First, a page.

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Marylandís answer to rising health-care costs has been to pass union-backed legislation requiring that some large employers (read: Wal-Mart) put aside a set percentage of funds to buy health insurance for its employees. The Journal argues that this is not only wrong-headed, but penalizes companies that find innovative solutions to rising insurance costs. In short the legislation is part of a national, union-funded attempt to impose HilaryCare via state legislation.
That's the larger meaning of last week's events in Maryland, where the state legislature overturned the veto of GOP Governor Robert Ehrlich and passed a bill forcing any employer in the state with more than 10,000 employees to spend at least 8% of its payroll on health care or pay the state the difference. There are only a handful of companies that large in Maryland -- Johns Hopkins University and Giant Food, a grocery chain competing with Wal-Mart, among them. Only one meets all the criteria, however, so the legislation was dubbed "The Wal-Mart Bill," which in part it is.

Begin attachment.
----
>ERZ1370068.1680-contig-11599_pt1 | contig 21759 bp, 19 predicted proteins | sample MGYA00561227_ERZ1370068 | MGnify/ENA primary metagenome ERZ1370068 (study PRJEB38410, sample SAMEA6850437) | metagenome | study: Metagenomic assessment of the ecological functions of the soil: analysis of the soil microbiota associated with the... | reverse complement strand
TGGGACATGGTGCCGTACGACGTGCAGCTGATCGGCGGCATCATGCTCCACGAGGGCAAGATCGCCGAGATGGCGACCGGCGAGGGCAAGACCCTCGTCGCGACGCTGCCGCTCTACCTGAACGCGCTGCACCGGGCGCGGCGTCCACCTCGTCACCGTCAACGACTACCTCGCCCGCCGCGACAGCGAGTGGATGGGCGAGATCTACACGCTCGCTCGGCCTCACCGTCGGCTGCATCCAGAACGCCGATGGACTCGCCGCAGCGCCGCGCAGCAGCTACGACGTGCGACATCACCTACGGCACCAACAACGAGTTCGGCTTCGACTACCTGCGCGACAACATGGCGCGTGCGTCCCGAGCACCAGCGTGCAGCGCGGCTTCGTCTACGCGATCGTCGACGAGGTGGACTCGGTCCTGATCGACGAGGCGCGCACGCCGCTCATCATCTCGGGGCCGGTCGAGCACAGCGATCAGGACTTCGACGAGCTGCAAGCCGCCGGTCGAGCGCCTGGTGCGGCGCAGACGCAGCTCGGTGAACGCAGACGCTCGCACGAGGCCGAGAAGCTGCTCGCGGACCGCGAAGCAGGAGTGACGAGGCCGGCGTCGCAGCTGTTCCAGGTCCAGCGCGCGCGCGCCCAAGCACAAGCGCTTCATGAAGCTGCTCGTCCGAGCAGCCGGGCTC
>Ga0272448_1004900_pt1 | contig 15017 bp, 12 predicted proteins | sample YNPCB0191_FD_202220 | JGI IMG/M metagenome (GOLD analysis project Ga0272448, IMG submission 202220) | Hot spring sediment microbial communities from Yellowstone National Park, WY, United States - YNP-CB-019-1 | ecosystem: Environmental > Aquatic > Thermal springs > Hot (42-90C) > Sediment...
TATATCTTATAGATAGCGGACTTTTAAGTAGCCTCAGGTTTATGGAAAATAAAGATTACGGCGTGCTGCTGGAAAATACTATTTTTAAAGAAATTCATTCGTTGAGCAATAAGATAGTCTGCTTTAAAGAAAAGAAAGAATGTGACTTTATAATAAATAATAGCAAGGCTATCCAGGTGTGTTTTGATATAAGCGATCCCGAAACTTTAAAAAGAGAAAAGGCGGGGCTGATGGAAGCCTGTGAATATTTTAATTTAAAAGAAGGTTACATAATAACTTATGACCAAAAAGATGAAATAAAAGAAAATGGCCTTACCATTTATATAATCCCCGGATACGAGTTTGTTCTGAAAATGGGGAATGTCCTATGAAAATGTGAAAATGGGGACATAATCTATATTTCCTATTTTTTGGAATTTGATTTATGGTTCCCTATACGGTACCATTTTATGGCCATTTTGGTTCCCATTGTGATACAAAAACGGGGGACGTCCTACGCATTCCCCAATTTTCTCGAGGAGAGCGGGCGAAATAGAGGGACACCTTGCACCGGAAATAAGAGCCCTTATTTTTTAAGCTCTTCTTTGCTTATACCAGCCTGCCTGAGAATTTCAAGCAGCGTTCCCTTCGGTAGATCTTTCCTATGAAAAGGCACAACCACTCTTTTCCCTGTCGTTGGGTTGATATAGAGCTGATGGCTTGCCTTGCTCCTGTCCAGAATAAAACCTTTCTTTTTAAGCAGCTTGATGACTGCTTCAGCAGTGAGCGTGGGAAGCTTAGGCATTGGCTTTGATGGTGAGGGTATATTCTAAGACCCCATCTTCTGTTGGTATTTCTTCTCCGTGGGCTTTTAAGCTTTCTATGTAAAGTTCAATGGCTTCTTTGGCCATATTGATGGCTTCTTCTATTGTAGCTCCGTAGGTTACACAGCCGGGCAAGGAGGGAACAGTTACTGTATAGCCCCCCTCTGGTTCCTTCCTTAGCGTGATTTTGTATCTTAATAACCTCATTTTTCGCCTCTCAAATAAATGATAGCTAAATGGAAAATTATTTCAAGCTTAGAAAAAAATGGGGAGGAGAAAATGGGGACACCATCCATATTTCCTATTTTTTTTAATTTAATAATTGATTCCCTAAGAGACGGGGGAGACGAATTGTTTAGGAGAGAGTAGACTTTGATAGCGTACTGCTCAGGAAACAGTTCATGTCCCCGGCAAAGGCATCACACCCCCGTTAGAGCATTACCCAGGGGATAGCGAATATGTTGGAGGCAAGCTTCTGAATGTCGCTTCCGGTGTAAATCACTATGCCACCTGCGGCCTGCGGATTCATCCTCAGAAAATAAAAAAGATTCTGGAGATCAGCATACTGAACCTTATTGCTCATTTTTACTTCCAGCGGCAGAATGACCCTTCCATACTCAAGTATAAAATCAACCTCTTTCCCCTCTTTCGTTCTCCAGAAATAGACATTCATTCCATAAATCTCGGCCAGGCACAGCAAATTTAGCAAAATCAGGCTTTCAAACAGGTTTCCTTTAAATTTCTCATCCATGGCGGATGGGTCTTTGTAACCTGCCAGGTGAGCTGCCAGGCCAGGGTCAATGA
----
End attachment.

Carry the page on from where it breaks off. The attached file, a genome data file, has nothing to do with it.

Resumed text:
But no one should think this will be an isolated political event. The state AFL-CIO threw everything it had into the bill, including a vow to withdraw support from any lawmaker who didn't vote to override the veto. Democrats who dominate both houses of the Maryland legislature went along. The national AFL-CIO now plans to use the Maryland law as a model for legislation in other states.
Manhattan Institute senior fellow Steve Malanga has written that, in fact, Wal-Martís health-care policies are much more innovative than unions would have us believe:
ÖWal-Mart endorses [the ideas of] many health-policy reformers who say that current corporate and government health plans, offering lavish coverage with little contribution from workers, have encouraged over-use of the system and helped spark runaway medical inflation. To discourage that, Wal-Martís health plans have high deductibles and donít pay for extras like eye exams, chiropractic visits, or contraceptives. But the company will pay 100 percent of an individualís health-care costs beyond $1,750 and has no lifetime caps on coverageóunlike more than half of other companies. As a result of its policies, Wal-Mart spends about 37 percent less per covered employee on health insurance than do similar companies.Ē
So the effect of Marylandís legislation is to penalize a company that has found a way to offer low-cost insurance to its employees. Rather than being part of the solution, Marylandís legislature, at the behest of partisan interests, is contributing to Americaís health-care woes.
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